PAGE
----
While your trainer or riding coach is working on developing you and your horse on the outside, a personal coach can help you develop on the inside. A personal coach will help you set better goals and strategize ways to meet your goals more quickly and with less stress. They offer a safe and supportive environment where you can “try on” new ideas or look at other areas in your life that may be holding you back from reaching your goal.
If you watched the Olympics (and who didn’t?), you often saw athletes with several coaches around them. Some help with nutrition, others with stress management and still others with performance. Coaches can be extremely helpful in helping one reach their goals. Now what about you and your goals?
Maybe you set some realistic riding goals for yourself for this year, but somehow your riding is not coming together the way you want. Or maybe your goal was starting a horse-related business, but you’re afraid to make the leap. You want to move forward, but you feel “stuck.” Maybe it’s time for you to have your own personal coach.
For example, do you feel you’re not able to get in as much practice time as you’d like due to commitments at work or at home? A personal coach can help you simplify your life, set boundaries and choose only those activities which help you reach your riding goal. Having a hard time finding the money to start or expand your business? There are personal coaches who specialize in business who can help get you on the right financial track for a new career. A personal coach can also you in other areas such as stress reduction, health and fitness issues, and career redirection.
Personal coaching is done on a one-on-one basis. While listening and strategizing are part of the personal coaching experience, the most important part of the process is developing an action plan. Even if it is only one small step, your personal coach will challenge you to take some action to help you meet your goal. And your coach will hold you accountable for the action you agree to take. Remember that the goal of the personal coach is to support you and help you succeed. As Tom Landry, the legendary football coach said, “A coach is someone who makes you do what you don’t want to do so you can be who you want to be.”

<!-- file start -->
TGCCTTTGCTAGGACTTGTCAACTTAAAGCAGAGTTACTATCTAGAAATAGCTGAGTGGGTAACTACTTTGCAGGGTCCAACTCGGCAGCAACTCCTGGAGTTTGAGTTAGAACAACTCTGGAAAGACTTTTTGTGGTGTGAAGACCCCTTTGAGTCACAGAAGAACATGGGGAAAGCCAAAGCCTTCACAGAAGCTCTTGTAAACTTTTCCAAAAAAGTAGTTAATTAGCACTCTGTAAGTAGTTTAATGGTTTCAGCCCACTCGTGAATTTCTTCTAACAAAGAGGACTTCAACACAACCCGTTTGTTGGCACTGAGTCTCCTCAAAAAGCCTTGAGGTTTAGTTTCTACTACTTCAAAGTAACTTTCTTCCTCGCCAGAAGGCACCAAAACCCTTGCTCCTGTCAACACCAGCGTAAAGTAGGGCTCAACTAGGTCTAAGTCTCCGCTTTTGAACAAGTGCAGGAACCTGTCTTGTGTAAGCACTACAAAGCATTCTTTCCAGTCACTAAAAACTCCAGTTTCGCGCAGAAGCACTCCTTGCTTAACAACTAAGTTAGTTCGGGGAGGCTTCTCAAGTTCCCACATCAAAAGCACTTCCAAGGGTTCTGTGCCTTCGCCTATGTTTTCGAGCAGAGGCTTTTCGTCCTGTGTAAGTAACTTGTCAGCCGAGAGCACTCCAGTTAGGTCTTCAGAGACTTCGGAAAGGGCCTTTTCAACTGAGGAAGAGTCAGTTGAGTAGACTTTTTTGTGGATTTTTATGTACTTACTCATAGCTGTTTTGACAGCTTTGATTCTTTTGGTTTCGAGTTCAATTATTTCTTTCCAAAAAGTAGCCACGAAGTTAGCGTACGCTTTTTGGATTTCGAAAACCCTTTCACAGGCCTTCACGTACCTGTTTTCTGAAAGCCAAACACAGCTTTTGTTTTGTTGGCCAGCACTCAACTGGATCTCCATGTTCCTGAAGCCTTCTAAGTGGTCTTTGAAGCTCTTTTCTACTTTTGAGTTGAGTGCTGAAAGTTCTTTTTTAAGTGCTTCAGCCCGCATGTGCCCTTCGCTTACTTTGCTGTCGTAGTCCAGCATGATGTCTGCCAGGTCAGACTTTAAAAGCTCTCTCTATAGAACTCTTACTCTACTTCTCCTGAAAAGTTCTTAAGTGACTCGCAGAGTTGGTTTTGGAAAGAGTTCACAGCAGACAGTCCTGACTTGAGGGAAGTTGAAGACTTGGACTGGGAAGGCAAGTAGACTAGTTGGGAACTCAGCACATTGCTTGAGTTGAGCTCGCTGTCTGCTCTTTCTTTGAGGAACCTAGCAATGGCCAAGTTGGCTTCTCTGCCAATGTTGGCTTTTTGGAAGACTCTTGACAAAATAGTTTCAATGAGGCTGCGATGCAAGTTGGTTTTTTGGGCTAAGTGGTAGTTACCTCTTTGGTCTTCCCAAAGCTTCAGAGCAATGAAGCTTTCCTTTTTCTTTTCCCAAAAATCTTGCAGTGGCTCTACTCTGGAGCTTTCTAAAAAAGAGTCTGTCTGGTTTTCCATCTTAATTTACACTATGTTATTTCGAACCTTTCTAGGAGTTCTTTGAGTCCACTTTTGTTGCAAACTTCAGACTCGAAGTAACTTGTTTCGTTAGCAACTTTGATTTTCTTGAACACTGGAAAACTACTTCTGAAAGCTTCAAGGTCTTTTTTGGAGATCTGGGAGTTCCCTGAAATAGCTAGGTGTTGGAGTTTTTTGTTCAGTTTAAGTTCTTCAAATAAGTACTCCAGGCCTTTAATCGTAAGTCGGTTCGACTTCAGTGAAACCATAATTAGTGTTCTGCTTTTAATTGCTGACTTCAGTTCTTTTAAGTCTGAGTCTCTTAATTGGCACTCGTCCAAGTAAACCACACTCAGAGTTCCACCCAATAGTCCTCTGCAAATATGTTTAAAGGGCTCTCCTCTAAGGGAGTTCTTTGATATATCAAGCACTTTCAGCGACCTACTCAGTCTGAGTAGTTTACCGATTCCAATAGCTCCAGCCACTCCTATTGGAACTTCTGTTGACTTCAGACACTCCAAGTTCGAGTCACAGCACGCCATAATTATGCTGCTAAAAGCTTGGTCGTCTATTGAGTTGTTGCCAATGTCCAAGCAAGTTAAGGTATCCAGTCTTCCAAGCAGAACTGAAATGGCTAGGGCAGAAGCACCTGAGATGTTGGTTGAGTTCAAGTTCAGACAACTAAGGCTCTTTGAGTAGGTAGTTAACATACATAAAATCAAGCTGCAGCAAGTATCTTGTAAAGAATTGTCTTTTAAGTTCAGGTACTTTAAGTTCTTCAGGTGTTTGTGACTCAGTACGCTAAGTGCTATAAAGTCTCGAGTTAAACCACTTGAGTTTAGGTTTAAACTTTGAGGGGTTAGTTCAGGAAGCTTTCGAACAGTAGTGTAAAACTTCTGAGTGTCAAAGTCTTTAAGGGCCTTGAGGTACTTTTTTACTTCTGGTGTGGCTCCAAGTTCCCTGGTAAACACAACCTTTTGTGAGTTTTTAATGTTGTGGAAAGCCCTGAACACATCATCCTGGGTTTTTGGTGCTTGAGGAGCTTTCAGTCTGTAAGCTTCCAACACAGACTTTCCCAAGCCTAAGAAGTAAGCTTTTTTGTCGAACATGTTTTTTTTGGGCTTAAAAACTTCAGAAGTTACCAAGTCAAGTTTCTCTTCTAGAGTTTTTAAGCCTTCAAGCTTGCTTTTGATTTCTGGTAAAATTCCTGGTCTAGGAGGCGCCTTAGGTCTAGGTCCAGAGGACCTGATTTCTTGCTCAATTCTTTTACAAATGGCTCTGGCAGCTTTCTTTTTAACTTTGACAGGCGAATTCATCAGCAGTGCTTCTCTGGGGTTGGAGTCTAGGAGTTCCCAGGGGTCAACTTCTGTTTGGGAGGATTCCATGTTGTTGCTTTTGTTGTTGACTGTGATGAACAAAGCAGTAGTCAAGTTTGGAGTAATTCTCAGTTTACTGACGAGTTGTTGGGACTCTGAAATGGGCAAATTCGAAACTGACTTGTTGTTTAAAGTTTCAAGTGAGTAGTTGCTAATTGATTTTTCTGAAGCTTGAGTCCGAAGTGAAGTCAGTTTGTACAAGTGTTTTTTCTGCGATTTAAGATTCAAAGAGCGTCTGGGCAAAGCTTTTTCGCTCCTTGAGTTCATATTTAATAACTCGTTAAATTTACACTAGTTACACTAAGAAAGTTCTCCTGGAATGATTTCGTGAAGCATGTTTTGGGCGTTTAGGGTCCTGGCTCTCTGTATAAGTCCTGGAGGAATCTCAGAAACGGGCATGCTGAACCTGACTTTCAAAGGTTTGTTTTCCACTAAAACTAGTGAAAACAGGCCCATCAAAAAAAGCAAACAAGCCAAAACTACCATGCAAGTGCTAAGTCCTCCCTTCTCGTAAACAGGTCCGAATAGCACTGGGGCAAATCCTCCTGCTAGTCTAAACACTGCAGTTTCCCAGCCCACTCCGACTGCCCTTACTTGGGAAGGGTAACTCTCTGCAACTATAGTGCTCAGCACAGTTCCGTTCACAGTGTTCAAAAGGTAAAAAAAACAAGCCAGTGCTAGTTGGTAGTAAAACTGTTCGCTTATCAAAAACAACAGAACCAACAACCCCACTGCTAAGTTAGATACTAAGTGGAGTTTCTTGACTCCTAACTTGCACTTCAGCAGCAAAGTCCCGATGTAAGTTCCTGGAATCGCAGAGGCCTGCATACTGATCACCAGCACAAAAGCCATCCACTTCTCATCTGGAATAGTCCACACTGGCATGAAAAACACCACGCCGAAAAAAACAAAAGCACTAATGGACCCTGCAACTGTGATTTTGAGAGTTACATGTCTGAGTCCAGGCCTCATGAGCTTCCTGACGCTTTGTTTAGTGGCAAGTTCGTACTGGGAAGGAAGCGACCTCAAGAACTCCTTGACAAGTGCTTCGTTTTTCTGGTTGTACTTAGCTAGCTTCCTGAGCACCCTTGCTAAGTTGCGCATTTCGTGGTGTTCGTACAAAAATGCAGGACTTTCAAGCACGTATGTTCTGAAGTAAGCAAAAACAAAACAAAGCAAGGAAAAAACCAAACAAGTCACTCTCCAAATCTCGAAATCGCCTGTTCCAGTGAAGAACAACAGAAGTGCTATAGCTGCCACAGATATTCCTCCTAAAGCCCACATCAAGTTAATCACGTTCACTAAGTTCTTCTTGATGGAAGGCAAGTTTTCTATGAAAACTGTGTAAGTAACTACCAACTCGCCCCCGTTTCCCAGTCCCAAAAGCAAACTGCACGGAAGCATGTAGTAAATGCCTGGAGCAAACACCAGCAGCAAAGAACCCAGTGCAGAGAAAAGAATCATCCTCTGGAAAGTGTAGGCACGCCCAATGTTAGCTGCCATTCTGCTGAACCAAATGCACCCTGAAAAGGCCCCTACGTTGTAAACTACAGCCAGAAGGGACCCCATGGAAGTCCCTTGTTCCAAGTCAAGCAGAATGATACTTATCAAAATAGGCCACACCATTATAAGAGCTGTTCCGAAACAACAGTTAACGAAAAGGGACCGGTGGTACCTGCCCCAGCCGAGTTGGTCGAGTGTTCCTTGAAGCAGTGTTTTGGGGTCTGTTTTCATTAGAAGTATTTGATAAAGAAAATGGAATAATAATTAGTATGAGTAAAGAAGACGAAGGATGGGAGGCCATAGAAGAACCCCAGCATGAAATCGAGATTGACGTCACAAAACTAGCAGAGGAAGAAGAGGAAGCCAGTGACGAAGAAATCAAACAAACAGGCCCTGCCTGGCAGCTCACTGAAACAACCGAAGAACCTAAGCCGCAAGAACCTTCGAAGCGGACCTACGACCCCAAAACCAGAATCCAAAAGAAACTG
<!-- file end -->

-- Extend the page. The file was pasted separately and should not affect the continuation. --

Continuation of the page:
Personal coaching is often done by telephone, so you can be coached in the comfort of your own home! It can also be done via email. If you prefer and if distance is not a problem, it can also be done in person. A session usually lasts 45-60 minutes and most personal coaches follow-up with emails between sessions and/or are available by phone if you have a question, problem or just want to celebrate a victory! The cost for coaching varies, but typically costs no more than a private riding lesson.
Many personal coaches offer a complimentary session where you can find out more about coaching as well as the coach. During this introductory meeting, you will identify the areas on which you would most like to work and see if the coach’s style is a good fit for you. You may prefer someone who has an equestrian background, although the same coaching principals apply whether the client is a rider, a business owner or has career questions. If you wish, personal coaches are willing to work with other members of your support team, such as your riding coach or members of your family. However, you must give your personal coach permission to do so, as the coaching process is always kept strictly confidential.
While currently there are no requirements for using the title “coach”, the International Coaches Federation (ICF), a worldwide non-profit resource for coaching, has developed high professional standards of ethics and conduct for coaches, and a stringent accreditation process for coach training institutes. They offer a coach referral service on their website.
Good personal coaches give you straight advice and will challenge you to give your best. A good personal coach will let you use them as a sounding board or cheerleader. Finally, a good coach is always there for you.
This entry was posted on Tuesday, August 14th, 2012 at 7:53 am and is filed under Horse Sports, Riding. You can follow any responses to this entry through the RSS 2.0 feed. Responses are currently closed, but you can trackback from your own site.